portage

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See also: Portage

English[edit]

Etymology[edit]

French, from porter (to carry).

Pronunciation[edit]

Noun[edit]

portage (countable and uncountable, plural portages)

  1. An act of carrying, especially the carrying of a boat overland between two waterways.
  2. The route used for such carrying.
  3. A charge made for carrying something.
    • 1661, John Fell, The life of the most learned, reverend, and pious Dr. H. Hammond
      gaining thereby the charge of portage; was a great benefit to them
  4. Carrying capacity; tonnage.
    • 1589, Richard Hakluyt, The Principall Navigations, Voiages, and Discoveries of the English Nation, [], imprinted at London: By George Bishop and Ralph Newberie, deputies to Christopher Barker, printer to the Queen's Most Excellent Majestie, OCLC 753964576:
      Onely the shippe that came thither payde a small thing according to her portage, aud euery yeere in the port of Orisa were laden fiue and twentie or thirtie ships great and smal with ryce and diuers sortes of fine white bumbaste cloth []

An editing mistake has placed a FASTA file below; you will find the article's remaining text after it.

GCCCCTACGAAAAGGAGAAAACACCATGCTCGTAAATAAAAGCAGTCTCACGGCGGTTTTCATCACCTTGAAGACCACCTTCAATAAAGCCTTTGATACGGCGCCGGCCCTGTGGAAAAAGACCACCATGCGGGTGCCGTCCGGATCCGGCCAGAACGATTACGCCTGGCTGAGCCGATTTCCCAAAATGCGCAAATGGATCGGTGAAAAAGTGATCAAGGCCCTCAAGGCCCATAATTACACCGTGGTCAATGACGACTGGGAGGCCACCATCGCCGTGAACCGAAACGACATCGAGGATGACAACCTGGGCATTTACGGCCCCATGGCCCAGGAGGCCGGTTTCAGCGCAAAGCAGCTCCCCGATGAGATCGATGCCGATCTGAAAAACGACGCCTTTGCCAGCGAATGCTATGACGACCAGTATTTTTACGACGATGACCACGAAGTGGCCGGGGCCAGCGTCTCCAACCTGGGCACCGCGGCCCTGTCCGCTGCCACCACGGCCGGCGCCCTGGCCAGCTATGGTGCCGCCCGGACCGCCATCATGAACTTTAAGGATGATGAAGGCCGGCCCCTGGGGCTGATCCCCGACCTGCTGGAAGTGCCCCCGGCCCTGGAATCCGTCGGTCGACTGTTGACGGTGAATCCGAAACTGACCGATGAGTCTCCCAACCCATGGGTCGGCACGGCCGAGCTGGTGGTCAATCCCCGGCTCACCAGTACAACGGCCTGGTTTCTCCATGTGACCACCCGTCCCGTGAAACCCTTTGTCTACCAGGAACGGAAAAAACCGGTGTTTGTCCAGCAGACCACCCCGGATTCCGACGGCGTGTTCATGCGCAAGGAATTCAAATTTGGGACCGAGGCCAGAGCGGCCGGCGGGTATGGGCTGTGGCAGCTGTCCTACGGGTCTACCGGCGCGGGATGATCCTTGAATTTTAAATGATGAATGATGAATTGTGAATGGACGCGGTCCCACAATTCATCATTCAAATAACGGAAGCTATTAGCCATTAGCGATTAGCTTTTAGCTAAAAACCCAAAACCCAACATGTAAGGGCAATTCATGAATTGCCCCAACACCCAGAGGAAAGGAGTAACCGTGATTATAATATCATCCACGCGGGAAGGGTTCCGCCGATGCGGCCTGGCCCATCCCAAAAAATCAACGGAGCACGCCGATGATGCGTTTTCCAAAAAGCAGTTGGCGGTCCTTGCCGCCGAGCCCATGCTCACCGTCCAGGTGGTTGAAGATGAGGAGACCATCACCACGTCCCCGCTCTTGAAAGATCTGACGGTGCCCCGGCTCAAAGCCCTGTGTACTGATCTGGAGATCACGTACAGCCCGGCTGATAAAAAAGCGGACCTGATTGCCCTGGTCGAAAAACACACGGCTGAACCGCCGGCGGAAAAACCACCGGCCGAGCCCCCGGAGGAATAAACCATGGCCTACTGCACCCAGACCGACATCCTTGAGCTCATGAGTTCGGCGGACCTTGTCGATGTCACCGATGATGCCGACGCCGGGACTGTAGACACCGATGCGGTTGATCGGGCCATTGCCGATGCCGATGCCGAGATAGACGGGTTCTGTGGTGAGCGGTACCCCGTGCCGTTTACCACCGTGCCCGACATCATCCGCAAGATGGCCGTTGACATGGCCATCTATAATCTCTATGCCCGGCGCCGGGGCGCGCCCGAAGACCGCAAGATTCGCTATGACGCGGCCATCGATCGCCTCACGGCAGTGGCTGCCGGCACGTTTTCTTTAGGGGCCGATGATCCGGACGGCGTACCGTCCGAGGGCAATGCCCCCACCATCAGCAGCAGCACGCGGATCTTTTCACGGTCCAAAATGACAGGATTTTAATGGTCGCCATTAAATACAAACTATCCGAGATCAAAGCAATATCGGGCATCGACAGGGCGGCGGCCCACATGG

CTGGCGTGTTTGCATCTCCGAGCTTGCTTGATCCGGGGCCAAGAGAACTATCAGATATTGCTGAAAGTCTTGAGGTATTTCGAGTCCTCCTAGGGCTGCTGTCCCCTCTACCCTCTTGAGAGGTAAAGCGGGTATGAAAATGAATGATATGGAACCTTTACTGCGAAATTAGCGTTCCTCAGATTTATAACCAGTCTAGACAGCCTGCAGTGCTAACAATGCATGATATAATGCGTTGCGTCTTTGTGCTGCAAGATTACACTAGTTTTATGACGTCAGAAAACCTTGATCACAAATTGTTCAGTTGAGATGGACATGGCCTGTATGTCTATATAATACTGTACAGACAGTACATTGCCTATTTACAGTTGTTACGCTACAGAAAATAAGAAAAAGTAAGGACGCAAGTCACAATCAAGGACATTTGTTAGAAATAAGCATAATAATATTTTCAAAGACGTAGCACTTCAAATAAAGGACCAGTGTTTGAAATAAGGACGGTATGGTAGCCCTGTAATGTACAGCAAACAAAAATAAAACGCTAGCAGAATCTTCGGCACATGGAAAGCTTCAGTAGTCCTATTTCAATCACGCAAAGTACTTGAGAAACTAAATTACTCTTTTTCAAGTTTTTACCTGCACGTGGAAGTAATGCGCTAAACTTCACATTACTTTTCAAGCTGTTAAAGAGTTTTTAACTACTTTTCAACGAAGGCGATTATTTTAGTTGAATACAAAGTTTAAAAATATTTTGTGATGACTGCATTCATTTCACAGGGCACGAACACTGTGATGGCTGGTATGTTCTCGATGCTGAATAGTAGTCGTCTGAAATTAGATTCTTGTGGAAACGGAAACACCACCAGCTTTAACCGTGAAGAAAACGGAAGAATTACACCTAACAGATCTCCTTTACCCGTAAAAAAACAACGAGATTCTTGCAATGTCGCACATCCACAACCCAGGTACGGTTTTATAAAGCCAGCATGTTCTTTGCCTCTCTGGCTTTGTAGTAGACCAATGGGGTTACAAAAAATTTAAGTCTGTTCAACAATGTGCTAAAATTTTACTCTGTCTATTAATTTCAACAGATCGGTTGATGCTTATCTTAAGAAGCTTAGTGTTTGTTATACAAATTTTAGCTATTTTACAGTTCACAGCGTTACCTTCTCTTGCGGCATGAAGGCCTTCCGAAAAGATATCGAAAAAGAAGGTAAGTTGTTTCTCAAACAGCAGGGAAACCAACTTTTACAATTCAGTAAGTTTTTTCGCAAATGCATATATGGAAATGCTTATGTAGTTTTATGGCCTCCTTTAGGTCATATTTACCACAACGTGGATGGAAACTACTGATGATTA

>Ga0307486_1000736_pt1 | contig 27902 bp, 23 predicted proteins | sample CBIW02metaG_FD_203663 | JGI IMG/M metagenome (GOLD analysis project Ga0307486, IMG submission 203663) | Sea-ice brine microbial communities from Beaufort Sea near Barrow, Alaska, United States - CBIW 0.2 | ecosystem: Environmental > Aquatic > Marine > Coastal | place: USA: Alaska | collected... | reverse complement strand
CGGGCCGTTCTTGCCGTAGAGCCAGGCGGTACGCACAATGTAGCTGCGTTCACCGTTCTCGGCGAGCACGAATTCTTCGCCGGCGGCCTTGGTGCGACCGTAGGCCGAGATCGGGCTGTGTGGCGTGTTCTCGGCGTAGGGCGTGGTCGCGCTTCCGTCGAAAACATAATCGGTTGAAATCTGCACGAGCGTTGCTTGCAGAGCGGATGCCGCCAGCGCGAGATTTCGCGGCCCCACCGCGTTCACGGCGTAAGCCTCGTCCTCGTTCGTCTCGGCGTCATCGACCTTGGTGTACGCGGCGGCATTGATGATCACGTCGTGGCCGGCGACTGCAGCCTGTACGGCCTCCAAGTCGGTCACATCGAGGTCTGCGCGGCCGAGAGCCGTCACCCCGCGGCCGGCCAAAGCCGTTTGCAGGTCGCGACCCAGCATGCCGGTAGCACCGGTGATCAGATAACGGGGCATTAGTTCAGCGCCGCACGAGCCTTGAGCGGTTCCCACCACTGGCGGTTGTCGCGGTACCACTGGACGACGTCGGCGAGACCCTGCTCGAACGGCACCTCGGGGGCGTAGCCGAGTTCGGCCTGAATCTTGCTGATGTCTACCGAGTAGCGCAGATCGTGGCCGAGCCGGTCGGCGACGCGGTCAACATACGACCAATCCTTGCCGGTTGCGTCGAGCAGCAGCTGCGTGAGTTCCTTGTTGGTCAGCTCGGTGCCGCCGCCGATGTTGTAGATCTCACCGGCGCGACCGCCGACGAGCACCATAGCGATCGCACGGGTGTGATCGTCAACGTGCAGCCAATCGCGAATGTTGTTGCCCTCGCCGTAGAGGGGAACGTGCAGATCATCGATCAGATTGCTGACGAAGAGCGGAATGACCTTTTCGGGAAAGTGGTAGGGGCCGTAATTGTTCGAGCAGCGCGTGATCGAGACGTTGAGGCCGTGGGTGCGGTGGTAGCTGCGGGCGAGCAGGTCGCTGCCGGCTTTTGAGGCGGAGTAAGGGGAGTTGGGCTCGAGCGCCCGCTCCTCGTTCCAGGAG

5. The wages paid to a sailor when in port, or for a voyage.
  6. A porthole.
    • c. 1599, William Shakespeare, Henry V, act 3, scene 1
      Then lend the eye a terrible aspect;
      Let pry through the portage of the head
      Like the brass cannon; let the brow o'erwhelm it
      As fearfully as doth a galled rock
      O'erhang and jutty his confounded base,
      Swill'd with the wild and wasteful ocean.

Derived terms[edit]

Translations[edit]

Verb[edit]

portage (third-person singular simple present portages, present participle portaging, simple past and past participle portaged)

  1. (nautical) To carry a boat overland

See also[edit]

Anagrams[edit]